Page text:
this year and in the basement there are
sodden lovers turned on their side
and swimming. That same print:
An untitled gold painting warped
in its wooden frame. My stepfather’s
Illusions after he swore off drinking.
Find the Poland Springs water bottles
scattered inside his upstairs studio
repurposed into thin plastic vodka
livers. He sipped and lied until the day
he broke and lay there-- his variations
on a theme by Gustav at the bottom
of the landing. He left a clump of blood
and hair. The helicopter delivered rotor
surges that the fan ducts and air registers
seeped and swelled for before the hospital
and the morgue. We weep at breaking
and contain keepsakes of art history
in dusty storage down deep at the lowest
part of throat and stomach and silence.
A recycle bin is the contemporary portrait
of everyone you meet.
Short Circuit and the words predict Basquiat--
more Bob as sideshow fortune teller at the edges
of a ghost town. Short Circuit, as flags and dots
and rotting photos of Americans we hold car sales
to commemorate. For the commercial breaks,
don't decorate a dance, make something we can
dance through, like curtains disguised at sheets
flipped and swooped on top of a bed the two of us
lurk and creep near. Every mattress we hang
on walls is part warning and part testimony
in an excruciating rape trial. Exhibit A should explain
Degas to jurors, looming madness from retelling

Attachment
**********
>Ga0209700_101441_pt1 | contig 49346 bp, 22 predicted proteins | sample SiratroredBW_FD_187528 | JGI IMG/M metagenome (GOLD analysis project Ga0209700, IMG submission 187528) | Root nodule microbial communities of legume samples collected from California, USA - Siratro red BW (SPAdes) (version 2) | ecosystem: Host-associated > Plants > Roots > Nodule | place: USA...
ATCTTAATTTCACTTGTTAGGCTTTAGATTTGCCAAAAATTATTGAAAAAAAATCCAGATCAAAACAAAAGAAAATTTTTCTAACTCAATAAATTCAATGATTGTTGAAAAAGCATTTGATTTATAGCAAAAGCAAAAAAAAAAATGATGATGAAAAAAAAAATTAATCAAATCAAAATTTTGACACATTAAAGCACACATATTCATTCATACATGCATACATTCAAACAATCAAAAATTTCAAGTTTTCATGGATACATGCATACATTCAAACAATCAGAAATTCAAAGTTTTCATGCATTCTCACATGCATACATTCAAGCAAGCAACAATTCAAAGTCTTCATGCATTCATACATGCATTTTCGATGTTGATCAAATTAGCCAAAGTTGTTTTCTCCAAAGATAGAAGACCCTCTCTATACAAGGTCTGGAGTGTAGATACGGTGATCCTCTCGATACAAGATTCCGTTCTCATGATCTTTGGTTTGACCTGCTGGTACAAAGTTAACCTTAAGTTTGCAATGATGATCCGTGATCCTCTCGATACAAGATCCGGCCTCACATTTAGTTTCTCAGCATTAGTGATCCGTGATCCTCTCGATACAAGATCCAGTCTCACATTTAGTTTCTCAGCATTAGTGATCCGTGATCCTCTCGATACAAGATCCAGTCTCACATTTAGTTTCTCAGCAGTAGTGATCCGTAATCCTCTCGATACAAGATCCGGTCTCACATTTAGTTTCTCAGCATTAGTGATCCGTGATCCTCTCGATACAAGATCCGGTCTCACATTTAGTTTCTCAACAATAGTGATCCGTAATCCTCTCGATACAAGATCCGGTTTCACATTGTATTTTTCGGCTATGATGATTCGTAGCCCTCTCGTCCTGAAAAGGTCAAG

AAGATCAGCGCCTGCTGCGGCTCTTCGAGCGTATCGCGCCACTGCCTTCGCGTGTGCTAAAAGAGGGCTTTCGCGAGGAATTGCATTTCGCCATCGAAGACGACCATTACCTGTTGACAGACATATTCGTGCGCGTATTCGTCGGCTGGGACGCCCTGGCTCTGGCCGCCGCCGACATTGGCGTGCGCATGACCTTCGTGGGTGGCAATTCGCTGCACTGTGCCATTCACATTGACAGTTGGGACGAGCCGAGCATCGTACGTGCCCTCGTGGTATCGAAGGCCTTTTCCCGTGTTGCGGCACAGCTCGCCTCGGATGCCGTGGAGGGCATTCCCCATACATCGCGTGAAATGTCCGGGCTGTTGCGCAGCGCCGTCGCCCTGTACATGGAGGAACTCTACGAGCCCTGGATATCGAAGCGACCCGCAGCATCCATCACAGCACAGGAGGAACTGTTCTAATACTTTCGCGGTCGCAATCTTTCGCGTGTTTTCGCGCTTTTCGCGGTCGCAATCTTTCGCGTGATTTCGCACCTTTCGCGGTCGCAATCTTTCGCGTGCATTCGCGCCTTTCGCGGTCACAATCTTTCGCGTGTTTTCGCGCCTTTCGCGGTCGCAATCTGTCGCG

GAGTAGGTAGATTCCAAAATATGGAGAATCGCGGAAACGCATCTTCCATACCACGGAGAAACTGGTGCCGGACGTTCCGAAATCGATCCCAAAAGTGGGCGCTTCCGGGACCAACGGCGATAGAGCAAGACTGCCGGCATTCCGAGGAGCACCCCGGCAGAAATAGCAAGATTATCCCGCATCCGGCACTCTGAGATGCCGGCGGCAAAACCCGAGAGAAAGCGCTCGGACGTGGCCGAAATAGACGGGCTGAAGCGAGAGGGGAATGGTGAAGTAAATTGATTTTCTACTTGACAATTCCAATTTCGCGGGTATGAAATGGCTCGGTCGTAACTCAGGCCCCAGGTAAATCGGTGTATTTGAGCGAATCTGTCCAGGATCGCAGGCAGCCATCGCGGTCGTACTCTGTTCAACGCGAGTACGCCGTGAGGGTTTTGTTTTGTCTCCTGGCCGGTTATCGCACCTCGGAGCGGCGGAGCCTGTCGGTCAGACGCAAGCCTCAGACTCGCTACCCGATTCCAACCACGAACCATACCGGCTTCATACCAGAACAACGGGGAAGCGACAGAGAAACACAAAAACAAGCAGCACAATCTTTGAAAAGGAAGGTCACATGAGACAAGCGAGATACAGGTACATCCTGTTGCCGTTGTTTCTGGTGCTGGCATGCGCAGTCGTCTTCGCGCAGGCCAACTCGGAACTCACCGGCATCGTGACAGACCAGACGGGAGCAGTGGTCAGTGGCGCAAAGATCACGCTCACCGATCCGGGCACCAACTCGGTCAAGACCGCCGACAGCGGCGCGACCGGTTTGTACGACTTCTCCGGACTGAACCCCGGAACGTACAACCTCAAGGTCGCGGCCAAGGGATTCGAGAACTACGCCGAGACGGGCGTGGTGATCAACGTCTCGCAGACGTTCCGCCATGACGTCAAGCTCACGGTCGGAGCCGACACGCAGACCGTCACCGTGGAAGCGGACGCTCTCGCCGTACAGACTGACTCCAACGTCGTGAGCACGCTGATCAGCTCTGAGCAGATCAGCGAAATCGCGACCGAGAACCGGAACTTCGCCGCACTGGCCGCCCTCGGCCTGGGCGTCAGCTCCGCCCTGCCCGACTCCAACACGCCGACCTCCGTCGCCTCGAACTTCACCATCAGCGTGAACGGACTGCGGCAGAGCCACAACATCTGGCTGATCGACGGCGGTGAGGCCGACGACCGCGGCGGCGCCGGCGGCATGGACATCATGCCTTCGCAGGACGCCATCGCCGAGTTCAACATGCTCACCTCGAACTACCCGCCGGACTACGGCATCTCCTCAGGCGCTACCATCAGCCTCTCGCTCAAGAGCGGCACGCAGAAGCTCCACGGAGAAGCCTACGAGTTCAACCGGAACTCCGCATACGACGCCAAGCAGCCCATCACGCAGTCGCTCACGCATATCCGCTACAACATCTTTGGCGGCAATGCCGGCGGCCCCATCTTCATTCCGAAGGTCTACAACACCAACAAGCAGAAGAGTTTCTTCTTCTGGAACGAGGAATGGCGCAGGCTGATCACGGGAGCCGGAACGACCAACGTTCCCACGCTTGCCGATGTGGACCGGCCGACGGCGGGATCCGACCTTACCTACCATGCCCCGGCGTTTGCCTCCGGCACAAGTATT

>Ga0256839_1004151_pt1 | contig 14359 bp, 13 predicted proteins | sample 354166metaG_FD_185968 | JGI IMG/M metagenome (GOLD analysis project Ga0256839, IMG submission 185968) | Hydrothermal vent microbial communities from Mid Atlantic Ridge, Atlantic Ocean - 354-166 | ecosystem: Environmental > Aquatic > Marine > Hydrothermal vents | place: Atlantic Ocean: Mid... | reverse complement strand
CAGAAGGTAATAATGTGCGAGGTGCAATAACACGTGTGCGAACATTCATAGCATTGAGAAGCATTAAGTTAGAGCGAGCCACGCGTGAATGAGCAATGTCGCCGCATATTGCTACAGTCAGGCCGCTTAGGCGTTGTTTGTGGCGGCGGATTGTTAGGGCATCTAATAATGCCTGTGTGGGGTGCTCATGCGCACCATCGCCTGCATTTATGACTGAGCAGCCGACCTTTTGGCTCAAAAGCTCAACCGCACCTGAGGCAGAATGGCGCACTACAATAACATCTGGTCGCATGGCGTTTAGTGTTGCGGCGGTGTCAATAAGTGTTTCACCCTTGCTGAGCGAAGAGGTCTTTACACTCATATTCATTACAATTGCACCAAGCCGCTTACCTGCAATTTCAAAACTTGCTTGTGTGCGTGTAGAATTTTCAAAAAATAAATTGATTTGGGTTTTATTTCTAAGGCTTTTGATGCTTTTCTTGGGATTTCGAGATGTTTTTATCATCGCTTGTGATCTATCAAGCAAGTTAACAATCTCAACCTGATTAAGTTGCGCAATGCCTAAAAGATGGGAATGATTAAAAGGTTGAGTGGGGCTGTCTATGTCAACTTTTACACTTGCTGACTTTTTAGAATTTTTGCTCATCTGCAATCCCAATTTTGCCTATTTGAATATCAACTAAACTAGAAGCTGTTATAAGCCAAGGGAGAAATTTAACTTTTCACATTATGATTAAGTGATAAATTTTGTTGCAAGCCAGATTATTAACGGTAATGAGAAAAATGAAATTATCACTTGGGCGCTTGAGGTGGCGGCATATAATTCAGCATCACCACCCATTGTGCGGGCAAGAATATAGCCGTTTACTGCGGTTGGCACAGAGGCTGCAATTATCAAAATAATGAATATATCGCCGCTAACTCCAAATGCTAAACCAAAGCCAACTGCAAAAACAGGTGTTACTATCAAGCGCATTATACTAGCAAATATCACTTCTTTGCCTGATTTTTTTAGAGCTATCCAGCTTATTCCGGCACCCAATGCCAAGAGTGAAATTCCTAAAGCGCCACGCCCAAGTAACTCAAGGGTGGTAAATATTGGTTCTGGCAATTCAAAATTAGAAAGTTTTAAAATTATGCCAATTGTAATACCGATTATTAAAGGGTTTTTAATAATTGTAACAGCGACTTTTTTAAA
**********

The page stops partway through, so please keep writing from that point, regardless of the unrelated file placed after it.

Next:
the stories of those around you, like with Interior
from 1868 and 1869. In a mirror, which every
painting and collage evolves to, the parentheticals
switch to bold and disfigured exteriors. Watch out
for your record collection: Are you the needles now,
an absentminded melody you hum and measure
breaths to, or the music circle twists contain?
Everywhere there are subtle reminiscences
about the power of Jasper's dreams of flags
And the bird held the pillow
like what's heavier, a pound of retreat,
an ounce of prevention, or the regret
of feathers after nightmares?
There are noises we tie to nooses
in canyons, and only Bob projects movies
on the floor so the docents won't let you
step in, or on, and through to the next thing
and the next thing after. Films share
sheens of floorboards and they mouth
soundlessly, Remember? Don’t go.
Please don’t ever forget me.
There's a fire bell in the middle
in warning of the emergencies
we neglect and ignore. Everything
Bob stole and reflected on later--
the street signs and debris-- ask
and beg forgiveness. But can you
steal something that has already been
abandoned? How about the lovers
you haven’t left yet? Shore yourself
up at the next exit sign and be careful
to verify you’re no longer following
people you don’t believe in
Kurt Cole Eidsvig
Kurt Cole Eidsvig been published in journals like Slipstream, Hanging Loose, Borderlands, Main Street Rag and The Southeast Review. A former featured columnist for Big Red and Shiny, his work has earned awards from the Warhol Foundation / Creative Capital, the Massachusetts Cultural Council, the South Boston Literary Gazette, and The University of Montana. A visual artist as well as a poet, Kurt has taught courses in Writing, Art, and Art History at UMASS Boston, The University of Montana, and the Isabella Stewart Gardner Museum in Boston. He maintains a website at www.EidsvigArt.com.